Social media is more important for brands and bands now than at any other point in its existence. The vast majority of conversations and consumer engagement taking place online today happens across the numerous social media platforms that have risen to popularity over the last decade, and those numbers are likely to increase in the years ahead. If newspapers and town halls were the hubs of community and discussion one-hundred years ago, Facebook and Twitter are their modern replacements. You probably have several social media accounts right now, and you probably feel a slight shiver run down your spine every time a new service begins gaining a lot of popularity. We feel the same, and while we never want you to feel like you need or even can be everywhere at once we do feel you need to position yourself to handle whatever the quickly changing digital landscape throws your way. The following tips should help any person or group familiar with these services improve their digital marketing efforts, but only if you make them your own. Find what works best with your audience and use that knowledge to build a community around your art.
Real-time posting is for people who can afford to spend hours online every single day. Schedule your content in advance and lose the need to be constantly connected.
Manually posting updates to Facebook, Twitter, Tumblr, and the like in 2016 is the digital equivalent to rubbing two sticks together in hopes of creating fire in the new millennium. Both approaches eventually get the job done, but they are far from the easiest way to handle your business. Services like Hootsuite and similar social-delivery systems allow you to schedule your content several days, sometimes even weeks, in advance. You can set your latest song premiere to hit your blog at a specific time, as well as set all your social networks to link to the track, all long before the day of the premiere arrives. This allows you more time to work on outreach to publications, songwriting, or anything else you desire without having to sacrifice an ounce of your marketing efforts. You should still log on to see how people react to your news, of course, but you can do that whenever time allows instead of creating space in your already crowded schedule to dedicate to sitting on social networks hoping for engagement.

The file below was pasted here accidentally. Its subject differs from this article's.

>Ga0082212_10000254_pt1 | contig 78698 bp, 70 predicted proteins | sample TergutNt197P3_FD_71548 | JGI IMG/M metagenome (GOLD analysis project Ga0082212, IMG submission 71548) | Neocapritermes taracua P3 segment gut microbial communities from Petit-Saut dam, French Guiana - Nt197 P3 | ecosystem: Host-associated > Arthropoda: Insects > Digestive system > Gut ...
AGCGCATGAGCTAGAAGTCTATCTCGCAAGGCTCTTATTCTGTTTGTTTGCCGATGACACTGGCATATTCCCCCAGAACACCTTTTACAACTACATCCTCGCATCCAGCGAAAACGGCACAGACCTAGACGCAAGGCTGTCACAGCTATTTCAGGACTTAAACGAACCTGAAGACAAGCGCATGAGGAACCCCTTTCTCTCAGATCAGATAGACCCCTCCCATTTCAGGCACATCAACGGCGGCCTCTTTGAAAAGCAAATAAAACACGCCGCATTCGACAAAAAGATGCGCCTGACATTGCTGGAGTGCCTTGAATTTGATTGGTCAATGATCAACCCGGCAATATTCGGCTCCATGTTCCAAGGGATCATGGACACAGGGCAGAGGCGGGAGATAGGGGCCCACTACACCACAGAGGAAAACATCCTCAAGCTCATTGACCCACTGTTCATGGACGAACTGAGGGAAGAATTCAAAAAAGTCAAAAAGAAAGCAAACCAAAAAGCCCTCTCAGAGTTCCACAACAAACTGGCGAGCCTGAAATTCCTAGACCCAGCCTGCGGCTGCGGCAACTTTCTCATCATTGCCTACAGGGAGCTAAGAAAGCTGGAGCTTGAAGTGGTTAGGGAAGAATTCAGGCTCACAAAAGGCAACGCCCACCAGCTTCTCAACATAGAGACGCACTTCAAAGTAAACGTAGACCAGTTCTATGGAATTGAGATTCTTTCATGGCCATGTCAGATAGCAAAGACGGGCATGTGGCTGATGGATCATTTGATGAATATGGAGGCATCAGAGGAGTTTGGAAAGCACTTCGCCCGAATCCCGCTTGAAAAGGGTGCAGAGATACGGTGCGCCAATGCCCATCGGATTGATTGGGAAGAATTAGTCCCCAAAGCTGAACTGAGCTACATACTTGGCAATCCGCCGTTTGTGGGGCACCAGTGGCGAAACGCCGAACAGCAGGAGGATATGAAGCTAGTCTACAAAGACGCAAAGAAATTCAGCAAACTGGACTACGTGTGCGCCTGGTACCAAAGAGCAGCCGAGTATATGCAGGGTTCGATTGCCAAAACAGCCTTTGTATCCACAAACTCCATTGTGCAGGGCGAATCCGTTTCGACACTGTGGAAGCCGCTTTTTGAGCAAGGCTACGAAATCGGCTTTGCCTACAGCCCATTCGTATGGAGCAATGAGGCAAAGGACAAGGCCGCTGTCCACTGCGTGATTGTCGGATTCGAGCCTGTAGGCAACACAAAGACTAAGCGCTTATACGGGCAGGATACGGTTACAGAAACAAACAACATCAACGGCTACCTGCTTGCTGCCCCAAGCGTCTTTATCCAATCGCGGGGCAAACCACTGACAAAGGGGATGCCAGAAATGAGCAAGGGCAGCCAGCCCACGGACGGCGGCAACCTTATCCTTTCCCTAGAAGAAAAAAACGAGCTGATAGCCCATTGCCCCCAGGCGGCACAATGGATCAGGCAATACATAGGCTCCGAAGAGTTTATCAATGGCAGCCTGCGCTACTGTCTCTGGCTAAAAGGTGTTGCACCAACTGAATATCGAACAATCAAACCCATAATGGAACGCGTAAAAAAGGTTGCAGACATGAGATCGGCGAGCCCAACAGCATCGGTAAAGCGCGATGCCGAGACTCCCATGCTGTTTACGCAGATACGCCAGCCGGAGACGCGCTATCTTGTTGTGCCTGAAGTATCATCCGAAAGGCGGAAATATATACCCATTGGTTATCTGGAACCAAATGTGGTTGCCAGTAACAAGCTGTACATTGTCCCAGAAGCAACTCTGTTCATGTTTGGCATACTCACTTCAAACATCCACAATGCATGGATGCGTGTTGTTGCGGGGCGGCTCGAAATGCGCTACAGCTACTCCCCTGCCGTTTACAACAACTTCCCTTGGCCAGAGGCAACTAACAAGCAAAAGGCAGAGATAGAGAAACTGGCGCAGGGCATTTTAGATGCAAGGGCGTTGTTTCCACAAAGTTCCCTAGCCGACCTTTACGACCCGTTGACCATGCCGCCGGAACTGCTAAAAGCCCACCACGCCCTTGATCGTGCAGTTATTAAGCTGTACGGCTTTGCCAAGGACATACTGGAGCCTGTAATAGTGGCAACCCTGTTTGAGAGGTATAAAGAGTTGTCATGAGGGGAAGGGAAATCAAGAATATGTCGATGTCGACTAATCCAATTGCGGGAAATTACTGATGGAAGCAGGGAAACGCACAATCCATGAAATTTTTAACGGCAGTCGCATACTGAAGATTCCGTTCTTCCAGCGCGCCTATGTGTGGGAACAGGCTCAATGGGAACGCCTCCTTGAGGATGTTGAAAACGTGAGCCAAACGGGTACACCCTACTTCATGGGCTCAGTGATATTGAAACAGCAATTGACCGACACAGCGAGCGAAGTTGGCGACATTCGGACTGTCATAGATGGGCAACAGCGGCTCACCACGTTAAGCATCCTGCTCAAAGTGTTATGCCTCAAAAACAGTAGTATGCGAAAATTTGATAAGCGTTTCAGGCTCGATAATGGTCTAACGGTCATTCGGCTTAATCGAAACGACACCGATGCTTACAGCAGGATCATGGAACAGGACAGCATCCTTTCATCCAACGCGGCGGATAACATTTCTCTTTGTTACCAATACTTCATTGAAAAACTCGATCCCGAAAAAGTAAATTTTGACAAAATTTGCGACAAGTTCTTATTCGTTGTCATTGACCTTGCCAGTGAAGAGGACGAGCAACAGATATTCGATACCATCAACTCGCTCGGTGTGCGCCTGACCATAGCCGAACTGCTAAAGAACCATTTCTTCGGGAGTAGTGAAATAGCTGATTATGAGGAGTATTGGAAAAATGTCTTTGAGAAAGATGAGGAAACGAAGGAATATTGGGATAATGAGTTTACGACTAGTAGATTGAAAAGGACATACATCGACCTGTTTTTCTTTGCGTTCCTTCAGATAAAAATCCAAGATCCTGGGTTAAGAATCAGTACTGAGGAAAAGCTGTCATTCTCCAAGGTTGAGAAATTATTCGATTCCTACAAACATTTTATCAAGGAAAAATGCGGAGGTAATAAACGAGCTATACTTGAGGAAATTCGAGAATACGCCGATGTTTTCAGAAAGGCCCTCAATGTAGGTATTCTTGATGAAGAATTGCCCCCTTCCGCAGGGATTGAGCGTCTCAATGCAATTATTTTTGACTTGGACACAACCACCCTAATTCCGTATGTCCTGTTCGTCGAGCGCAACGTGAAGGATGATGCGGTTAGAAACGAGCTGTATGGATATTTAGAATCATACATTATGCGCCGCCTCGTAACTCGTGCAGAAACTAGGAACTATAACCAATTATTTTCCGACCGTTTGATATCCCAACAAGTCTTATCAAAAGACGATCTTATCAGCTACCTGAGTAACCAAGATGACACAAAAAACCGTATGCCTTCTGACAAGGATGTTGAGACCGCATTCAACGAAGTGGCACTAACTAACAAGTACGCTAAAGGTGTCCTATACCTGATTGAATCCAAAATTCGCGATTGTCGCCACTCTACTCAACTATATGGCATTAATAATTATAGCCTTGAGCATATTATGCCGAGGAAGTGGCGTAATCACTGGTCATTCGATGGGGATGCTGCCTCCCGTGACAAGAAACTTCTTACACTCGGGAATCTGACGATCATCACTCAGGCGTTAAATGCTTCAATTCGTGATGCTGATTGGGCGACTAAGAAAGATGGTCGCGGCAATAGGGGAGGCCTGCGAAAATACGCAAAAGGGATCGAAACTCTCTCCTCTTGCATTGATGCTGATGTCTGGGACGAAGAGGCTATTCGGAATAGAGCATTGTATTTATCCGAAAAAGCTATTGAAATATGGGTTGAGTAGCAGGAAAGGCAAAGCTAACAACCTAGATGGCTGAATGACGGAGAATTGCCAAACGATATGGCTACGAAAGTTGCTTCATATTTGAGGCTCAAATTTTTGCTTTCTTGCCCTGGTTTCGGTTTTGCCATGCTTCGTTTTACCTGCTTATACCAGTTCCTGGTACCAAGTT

Incorporate concert listings wherever possible
Every artists hopes that by making their music easy to find online that they will be discovered by the masses in time, but history tells us there is no faster way to build a relationship with music fans than by getting them to see you perform in person. To do this, setup an account with Bandsintown or a similar concert listing application and connect it to all relevant social media networks. Services like Bandsintown will maintain your concert listings, as well as tweet out relevant performance information in advance of your gigs. Like the scheduling tools listed above, these services cut down on the total amount of time artists need to spend focusing on things outside their music, which in turn allows for more creativity.
Want more engagement? Ask questions.
Only a fool would approach their digital presence with the belief people online a looking for one-sided conversations. As much as fans may follows your accounts in hopes of hearing what you have to say, the real reason anyone follows anyone online is the hope that a deeper connection may be formed. Fans don’t want to simply hear about your career, they want to know about you as a person, and they hope you want to know about them as well. The quickest way to appease this desire and raise engagement for your digital presence is to pose questions to your audience. Who has the new album? What is everyone’s favorite song? What tracks do they want to see you perform on tour? Who else are they listening to? These questions and more can help you not only retain fans through engagement, but they can also help you understand your audience in ways the simplify future promotions efforts. If your fans like Song A more than Song B, play Song A last. If they keep comparing you to another band at the same level in their career, consider touring with that group so that you can both help one another by sharing listeners. Again, it all comes back to building and retaining a community around your art.
Update your profile as often as you do laundry
Most profiles have an incredibly short shelf life in terms of offering unique information or media. When was the last time you changed your profile picture? How about the link in your Instagram profile? Have you updated your bio in the last year, or ever? Making small changes to your profiles on a regular basis can give the appearance of being busy even when you’re scraping together change to get to your next gig. Profile updates tell fans there is a reason to continue checking your pages and activity because you’re being active and working toward the future. Stagnate pages give the illusion of death, and you definitely do not want that kind of attention.
Try new tools and platforms as they become available, but only stick with what works for you
Have you tried Facebook Live yet? What about Periscope? Have you created a geofilter on Snapchat so fans can brag about being at your next gig? There are new tools, tricks, and platforms to help raise awareness for your efforts going public every week. We do not support attempting to use all in addition to your current channels, but we do encourage you to try everything that makes sense for your band. If you try something and see no results, delete your presence and move on. When you find something your fans enjoy, add it to your ongoing marketing efforts.